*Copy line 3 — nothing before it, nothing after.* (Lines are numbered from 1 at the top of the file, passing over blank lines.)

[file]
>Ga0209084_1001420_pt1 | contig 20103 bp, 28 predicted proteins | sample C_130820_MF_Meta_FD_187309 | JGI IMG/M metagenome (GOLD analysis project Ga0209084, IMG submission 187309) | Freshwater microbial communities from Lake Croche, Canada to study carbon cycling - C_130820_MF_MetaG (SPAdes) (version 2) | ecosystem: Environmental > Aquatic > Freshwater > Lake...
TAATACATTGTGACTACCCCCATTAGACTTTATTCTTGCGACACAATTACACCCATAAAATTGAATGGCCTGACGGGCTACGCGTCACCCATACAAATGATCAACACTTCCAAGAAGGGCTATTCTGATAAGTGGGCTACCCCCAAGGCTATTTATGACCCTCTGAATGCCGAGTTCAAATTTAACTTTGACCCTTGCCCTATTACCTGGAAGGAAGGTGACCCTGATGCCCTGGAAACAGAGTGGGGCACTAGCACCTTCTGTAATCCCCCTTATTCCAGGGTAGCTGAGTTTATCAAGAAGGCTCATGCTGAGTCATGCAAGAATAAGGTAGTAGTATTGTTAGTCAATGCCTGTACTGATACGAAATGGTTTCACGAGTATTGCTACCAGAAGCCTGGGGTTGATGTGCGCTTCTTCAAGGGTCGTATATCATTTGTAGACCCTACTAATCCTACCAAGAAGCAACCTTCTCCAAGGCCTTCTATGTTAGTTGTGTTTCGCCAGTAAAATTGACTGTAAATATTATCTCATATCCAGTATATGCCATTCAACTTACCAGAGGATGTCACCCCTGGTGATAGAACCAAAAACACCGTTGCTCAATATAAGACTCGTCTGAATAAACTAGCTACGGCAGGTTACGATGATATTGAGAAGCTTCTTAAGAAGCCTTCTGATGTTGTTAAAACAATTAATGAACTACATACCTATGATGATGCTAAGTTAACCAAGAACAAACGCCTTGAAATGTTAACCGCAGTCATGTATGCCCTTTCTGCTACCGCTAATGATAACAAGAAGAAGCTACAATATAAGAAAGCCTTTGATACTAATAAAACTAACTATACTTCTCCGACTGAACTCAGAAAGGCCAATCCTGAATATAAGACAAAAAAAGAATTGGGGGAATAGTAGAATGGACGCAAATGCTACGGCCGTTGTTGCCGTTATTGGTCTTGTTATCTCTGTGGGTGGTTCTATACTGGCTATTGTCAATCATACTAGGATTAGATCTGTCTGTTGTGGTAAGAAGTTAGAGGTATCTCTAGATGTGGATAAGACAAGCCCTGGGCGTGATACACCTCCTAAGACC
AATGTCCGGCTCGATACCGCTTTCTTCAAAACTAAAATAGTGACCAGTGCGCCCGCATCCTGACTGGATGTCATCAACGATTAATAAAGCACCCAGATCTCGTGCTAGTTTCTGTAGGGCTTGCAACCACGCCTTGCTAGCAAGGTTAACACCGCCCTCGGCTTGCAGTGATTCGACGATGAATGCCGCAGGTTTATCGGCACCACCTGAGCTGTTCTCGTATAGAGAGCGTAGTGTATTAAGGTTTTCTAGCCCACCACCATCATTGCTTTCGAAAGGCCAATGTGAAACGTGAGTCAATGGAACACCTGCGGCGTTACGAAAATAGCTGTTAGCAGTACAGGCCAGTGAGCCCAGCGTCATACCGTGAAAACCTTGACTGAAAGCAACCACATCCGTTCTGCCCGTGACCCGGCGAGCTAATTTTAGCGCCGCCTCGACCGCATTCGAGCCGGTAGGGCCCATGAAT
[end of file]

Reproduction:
AATGTCCGGCTCGATACCGCTTTCTTCAAAACTAAAATAGTGACCAGTGCGCCCGCATCCTGACTGGATGTCATCAACGATTAATAAAGCACCCAGATCTCGTGCTAGTTTCTGTAGGGCTTGCAACCACGCCTTGCTAGCAAGGTTAACACCGCCCTCGGCTTGCAGTGATTCGACGATGAATGCCGCAGGTTTATCGGCACCACCTGAGCTGTTCTCGTATAGAGAGCGTAGTGTATTAAGGTTTTCTAGCCCACCACCATCATTGCTTTCGAAAGGCCAATGTGAAACGTGAGTCAATGGAACACCTGCGGCGTTACGAAAATAGCTGTTAGCAGTACAGGCCAGTGAGCCCAGCGTCATACCGTGAAAACCTTGACTGAAAGCAACCACATCCGTTCTGCCCGTGACCCGGCGAGCTAATTTTAGCGCCGCCTCGACCGCATTCGAGCCGGTAGGGCCCATGAAT